Beyonce’s Superbowl halftime show not racist

By Joe Matthews, Staff Writer

As of Feb. 7, the Denver Broncos are Super Bowl champions, but over a week later, all some people can remember is the supposedly racist halftime performance given by Beyoncé Knowles.

Trying to remind us of the good the Black Panthers brought to the African-American community, Beyoncé’s performance supported Black Lives Matter, but it also held a deeper message of equality, and sadly this is what some are calling racist.

What the people crying racism don’t seem to understand is that The Black Panthers were not a radical hate group. They were not out to attack white people and they did not set out to kill police officers, and they were definitely not the black equivalent to the Ku Klux Klan.

All The Black Panthers wanted was to provide blacks with equal opportunities in education, employment and the justice system. They wanted to be able to protect themselves from the police brutality that was plaguing Oakland, California, which is where the group began. The Black Panthers wanted to legally arm the black community so that they could defend themselves from the dangers that whites were putting them in every day.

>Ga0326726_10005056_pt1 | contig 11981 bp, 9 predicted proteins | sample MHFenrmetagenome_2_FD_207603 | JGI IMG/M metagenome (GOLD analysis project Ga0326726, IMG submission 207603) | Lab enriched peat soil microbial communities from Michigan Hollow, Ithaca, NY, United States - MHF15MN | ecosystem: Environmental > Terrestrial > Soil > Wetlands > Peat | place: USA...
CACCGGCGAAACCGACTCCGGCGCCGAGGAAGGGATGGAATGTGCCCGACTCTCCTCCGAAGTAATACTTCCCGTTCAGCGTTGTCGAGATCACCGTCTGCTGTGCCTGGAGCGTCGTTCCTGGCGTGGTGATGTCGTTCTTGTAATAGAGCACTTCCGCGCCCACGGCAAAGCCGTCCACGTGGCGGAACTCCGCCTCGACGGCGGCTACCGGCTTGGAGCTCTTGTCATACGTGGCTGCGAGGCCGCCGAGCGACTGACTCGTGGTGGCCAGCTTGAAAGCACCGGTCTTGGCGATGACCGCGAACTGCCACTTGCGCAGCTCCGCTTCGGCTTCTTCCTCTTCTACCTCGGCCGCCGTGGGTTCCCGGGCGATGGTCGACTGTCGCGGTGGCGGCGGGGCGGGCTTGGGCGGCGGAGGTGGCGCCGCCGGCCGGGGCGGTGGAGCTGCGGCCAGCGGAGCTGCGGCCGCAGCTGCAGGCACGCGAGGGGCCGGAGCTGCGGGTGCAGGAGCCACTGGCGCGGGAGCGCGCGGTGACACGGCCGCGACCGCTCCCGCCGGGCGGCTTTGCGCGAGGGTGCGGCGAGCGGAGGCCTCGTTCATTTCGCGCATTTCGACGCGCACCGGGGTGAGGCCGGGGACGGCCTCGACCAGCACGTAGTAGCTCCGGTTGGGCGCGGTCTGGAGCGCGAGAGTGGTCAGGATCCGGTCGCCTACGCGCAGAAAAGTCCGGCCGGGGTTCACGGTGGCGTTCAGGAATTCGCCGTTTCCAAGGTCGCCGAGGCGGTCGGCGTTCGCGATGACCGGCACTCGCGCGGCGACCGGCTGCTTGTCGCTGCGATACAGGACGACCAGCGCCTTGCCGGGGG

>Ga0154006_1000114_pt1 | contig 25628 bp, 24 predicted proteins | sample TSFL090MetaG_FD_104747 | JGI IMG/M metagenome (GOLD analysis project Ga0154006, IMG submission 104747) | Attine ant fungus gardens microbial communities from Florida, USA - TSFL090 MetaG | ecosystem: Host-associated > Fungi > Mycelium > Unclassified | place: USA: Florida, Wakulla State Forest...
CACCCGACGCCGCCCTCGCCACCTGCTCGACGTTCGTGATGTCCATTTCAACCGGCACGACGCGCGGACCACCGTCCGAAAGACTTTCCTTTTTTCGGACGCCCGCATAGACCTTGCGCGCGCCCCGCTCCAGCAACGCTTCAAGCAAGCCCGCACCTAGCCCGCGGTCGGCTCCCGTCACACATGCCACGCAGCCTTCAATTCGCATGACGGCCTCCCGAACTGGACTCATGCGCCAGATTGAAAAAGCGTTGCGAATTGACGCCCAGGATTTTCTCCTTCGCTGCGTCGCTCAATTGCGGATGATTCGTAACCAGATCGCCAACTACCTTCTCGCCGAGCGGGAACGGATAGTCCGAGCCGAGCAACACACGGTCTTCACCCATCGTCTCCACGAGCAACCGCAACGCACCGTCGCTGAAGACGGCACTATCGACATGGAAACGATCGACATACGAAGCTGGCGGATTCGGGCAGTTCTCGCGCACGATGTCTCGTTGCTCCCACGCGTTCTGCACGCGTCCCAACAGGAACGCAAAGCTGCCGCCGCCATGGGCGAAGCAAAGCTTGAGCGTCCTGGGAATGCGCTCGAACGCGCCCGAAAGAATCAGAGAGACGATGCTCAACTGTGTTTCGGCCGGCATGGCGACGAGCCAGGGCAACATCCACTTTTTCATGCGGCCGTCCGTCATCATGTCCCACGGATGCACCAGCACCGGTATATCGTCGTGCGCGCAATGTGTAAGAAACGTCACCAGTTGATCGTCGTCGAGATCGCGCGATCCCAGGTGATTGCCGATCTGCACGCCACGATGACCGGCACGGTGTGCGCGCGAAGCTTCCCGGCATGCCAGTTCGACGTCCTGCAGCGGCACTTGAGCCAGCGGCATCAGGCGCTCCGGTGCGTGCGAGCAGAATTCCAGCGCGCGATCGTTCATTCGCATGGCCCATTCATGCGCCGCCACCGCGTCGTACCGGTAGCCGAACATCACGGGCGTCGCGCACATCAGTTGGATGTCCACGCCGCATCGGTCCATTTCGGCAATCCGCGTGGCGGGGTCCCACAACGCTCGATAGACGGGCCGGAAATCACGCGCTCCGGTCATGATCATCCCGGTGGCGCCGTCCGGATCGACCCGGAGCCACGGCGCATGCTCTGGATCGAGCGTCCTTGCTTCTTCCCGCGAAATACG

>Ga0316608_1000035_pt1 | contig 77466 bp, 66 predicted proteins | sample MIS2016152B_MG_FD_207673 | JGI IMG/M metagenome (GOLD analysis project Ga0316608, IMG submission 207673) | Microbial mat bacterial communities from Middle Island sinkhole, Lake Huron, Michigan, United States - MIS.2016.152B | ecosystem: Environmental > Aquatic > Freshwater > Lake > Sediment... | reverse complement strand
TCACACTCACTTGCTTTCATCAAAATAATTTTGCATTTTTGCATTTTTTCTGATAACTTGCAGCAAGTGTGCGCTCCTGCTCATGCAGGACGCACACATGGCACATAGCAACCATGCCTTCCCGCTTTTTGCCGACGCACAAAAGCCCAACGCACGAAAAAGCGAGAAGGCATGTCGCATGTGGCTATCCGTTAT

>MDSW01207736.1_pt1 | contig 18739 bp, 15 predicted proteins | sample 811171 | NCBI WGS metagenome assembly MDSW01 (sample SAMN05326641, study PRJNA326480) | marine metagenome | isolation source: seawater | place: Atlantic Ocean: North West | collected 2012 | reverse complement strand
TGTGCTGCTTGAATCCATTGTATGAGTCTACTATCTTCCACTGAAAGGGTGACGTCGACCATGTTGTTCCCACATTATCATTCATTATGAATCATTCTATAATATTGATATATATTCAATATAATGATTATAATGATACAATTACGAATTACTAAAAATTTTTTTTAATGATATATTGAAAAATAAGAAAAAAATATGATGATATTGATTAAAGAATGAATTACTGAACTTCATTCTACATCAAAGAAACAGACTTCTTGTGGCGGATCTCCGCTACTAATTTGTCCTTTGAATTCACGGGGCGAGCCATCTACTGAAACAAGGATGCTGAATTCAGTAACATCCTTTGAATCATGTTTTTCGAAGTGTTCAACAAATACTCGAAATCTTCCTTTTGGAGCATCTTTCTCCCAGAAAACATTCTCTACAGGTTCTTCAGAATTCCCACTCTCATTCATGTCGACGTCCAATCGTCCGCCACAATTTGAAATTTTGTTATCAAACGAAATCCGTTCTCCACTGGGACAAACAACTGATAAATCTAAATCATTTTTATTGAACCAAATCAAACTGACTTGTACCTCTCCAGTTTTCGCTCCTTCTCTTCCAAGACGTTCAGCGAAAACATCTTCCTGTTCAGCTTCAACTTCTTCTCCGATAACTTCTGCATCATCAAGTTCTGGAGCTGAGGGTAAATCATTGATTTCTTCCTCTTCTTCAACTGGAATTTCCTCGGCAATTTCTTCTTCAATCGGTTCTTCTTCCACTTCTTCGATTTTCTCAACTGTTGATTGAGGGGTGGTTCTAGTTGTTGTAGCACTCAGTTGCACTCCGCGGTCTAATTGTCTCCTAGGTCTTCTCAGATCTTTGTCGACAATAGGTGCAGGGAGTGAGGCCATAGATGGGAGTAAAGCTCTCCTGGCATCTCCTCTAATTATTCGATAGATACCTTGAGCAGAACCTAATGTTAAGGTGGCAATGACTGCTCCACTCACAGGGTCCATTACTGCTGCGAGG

Performing a piece of her new single “Formation,” Beyoncé and her backup dancers wore all black and had berets resembling those of The Black Panthers of the 1960s. Once they held their right fists in the air, the internet had enough and the barrage of accusations of racism ensued. The claims stretched from Beyoncé attacking police officers to her trying to start a race war.

“This is football, it’s not Hollywood,” former New York City Mayor Rudy Giuliani told Fox News after the game. “I thought it was really outrageous that she used it as a platform to attack police officers who are the people who protect her and protect us, and keep us alive.”

There was a protest organized for Feb. 16 in New York at the NFL headquarters. The organizers’ site said that Beyoncé pulled a “race-baiting stunt,” and protesters were encouraged to wear as much blue as possible in support of the police. According to Newsweek, however, only two anti-Beyoncé protestors showed up.

Beyoncé even received backlash from Canada. Toronto City Counsellor Jim Karygiannis told The Toronto Sun they should investigate her before she is allowed back in the country.

Beyoncé hasn’t said anything about the controversy surrounding the performance, and really, she shouldn’t have to.

So if Beyoncé wasn’t trying to start a war with her performance, what was the point? Most likely, it was to inform us as a country of both The Black Panthers and the Black Lives Matter movement. It was to show us though 50 years have passed, the message of the Panthers is still relevant today. With police brutality being just as big of an issue as it was then, Beyoncé addressed this growing problem that needs to be resolved.

For those still thinking that the performance was racist, here is something to ponder: Racism isn’t brought on by a singular person. It involves many people working to lessen the privileges and the opinions of an entire group of people. This is not what Beyoncé did. She made sure her voice was heard, and she spoke for those who haven’t gotten that chance.